**Question:**

What is meant by the term bond order? Calculate the bond order of: $\mathrm{N}_{2}, \mathrm{O}_{2}, \mathrm{O}_{2}^{+}$and $\mathrm{O}_{2}^{-}$.

**Solution:**

Bond order is defined as one half of the difference between the number of electrons present in the bonding and anti-bonding orbitals of a molecule.

If *N*a is equal to the number of electrons in an anti-bonding orbital, then* N*b is equal to the number of electrons in a bonding orbital.

Bond order $=\frac{1}{2}\left(N_{\mathrm{b}}-N_{\mathrm{a}}\right)$

If *N*b > *N*a, then the molecule is said be stable. However, if *N*b ≤ *N*a, then the molecule is considered to be unstable.

Bond order of N2 can be calculated from its electronic configuration as:

Number of bonding electrons, *N*b = 10

Number of anti-bonding electrons, *N*a = 4

Bond order of nitrogen molecule $=\frac{1}{2}(10-4)$

= 3

There are 16 electrons in a dioxygen molecule, 8 from each oxygen atom. The electronic configuration of oxygen molecule can be written as:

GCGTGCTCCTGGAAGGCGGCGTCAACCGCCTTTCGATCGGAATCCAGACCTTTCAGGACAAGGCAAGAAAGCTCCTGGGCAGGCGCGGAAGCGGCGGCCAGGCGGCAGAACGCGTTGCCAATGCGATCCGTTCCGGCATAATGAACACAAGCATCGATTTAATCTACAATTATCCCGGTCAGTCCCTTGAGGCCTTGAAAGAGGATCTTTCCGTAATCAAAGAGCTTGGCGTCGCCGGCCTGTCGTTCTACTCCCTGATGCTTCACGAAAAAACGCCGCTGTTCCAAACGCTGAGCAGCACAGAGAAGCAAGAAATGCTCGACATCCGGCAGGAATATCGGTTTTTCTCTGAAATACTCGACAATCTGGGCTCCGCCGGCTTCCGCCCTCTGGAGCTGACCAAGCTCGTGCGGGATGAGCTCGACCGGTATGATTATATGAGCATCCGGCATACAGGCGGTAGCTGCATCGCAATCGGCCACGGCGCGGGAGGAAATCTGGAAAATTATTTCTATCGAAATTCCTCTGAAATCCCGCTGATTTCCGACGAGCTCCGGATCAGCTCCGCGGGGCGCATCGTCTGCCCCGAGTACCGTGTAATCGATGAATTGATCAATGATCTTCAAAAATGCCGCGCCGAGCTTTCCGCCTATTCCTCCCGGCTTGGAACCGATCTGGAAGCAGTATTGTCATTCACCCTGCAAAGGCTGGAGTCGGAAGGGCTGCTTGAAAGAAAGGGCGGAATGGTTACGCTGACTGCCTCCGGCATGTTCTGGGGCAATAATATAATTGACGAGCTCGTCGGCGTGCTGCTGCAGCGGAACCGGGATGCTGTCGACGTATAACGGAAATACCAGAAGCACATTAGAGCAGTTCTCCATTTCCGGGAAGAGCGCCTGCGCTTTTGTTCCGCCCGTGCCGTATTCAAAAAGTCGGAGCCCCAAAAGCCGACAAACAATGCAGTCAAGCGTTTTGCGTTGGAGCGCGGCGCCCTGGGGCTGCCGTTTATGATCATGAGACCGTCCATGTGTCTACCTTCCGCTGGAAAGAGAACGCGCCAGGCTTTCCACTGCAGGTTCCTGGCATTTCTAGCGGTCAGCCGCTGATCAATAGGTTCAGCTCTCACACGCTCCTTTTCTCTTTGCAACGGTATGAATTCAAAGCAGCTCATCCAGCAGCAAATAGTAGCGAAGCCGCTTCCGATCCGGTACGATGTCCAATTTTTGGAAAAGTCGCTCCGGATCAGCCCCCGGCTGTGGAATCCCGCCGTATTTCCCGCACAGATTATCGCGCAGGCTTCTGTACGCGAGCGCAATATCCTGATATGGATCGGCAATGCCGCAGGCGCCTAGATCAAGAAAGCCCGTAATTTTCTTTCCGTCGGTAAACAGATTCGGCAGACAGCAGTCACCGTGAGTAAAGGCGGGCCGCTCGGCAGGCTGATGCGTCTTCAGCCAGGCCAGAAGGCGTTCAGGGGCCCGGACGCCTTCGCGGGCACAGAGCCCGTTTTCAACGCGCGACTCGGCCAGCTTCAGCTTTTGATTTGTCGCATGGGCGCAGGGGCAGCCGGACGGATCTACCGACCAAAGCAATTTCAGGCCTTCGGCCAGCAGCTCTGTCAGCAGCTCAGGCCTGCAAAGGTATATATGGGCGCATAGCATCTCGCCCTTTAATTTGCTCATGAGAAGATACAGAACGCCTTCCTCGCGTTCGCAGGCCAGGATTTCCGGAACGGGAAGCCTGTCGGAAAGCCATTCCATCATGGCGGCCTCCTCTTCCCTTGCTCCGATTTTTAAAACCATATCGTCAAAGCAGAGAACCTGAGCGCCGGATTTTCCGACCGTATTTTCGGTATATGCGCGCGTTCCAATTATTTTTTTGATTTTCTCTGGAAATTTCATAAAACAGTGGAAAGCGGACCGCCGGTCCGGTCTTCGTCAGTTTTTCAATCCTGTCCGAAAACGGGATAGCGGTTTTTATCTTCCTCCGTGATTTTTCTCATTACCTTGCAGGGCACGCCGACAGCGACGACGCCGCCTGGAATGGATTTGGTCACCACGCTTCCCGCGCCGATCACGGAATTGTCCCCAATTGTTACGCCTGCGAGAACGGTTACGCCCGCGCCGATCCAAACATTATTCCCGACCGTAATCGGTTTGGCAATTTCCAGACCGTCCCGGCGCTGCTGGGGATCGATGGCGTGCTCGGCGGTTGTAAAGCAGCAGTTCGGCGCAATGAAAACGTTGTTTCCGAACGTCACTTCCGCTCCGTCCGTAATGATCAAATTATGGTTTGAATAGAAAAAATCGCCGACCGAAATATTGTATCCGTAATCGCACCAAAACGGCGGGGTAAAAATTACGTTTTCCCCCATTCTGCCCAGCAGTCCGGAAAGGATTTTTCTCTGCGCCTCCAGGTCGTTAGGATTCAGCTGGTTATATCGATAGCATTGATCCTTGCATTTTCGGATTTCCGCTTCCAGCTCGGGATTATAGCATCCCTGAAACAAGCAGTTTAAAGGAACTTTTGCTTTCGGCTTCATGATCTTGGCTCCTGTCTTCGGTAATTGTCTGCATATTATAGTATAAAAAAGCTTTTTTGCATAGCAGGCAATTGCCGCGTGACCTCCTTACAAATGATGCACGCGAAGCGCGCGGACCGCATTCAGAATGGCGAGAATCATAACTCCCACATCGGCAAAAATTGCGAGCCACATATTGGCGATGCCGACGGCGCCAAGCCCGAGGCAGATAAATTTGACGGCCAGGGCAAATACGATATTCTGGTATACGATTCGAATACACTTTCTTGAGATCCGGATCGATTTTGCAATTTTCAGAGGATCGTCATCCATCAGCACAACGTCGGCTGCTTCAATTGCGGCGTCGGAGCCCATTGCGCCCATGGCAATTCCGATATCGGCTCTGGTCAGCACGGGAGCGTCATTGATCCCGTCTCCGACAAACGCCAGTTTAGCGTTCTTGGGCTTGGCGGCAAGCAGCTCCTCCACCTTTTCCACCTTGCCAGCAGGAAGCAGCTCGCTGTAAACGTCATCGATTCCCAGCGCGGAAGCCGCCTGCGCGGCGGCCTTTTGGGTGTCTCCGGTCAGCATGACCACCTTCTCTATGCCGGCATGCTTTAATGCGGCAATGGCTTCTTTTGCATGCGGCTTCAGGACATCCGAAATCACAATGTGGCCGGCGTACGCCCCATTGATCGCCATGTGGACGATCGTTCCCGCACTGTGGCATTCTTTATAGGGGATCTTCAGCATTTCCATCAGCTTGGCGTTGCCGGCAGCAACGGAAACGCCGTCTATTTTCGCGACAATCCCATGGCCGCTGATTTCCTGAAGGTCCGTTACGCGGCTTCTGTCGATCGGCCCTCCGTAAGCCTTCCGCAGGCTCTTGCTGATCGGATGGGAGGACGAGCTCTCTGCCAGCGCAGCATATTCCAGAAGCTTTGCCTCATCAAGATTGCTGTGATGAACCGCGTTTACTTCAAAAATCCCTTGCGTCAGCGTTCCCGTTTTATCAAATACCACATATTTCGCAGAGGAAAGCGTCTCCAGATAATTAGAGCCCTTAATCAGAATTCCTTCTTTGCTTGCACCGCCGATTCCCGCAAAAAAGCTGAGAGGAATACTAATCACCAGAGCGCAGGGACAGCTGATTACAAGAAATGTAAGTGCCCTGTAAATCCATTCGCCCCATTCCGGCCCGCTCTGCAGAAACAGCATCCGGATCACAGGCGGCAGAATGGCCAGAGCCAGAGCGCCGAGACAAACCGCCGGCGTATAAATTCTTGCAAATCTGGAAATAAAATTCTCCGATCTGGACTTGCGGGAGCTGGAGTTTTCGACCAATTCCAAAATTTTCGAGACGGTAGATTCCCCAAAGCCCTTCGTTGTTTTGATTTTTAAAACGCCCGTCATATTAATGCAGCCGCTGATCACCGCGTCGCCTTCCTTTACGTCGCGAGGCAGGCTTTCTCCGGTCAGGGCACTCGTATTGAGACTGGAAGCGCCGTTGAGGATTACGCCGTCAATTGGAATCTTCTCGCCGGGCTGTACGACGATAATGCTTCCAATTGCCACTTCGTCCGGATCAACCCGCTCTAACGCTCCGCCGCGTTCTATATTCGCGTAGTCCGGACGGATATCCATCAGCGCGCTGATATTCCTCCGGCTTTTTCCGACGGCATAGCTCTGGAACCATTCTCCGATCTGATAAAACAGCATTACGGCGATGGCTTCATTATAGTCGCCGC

Since the 1*s* orbital of each oxygen atom is not involved in boding, the number of bonding electrons = 8 = *N*b and the number of anti-bonding electrons = 4 = *N*a.

Bond order $=\frac{1}{2}\left(N_{b}-N_{a}\right)$

$=\frac{1}{2}(8-4)$

= 2

Hence, the bond order of oxygen molecule is 2.

Similarly, the electronic configuration of $\mathrm{O}_{2}^{+}$can be written as:

*N*b = 8

*N*a = 3

Bond order of $\mathrm{O}_{2}^{+}=\frac{1}{2}(8-3)$

= 2.5

Thus, the bond order of $\mathrm{O}_{2}^{+}$is $2.5$.

The electronic configuration of $\mathrm{O}_{2}^{-}$ion will be:

Bond order of $\mathrm{O}_{2}^{-}=\frac{1}{2}(8-5)$

= 1.5

Thus, the bond order of $\mathrm{O}_{2}^{-}$ion is $1.5$.

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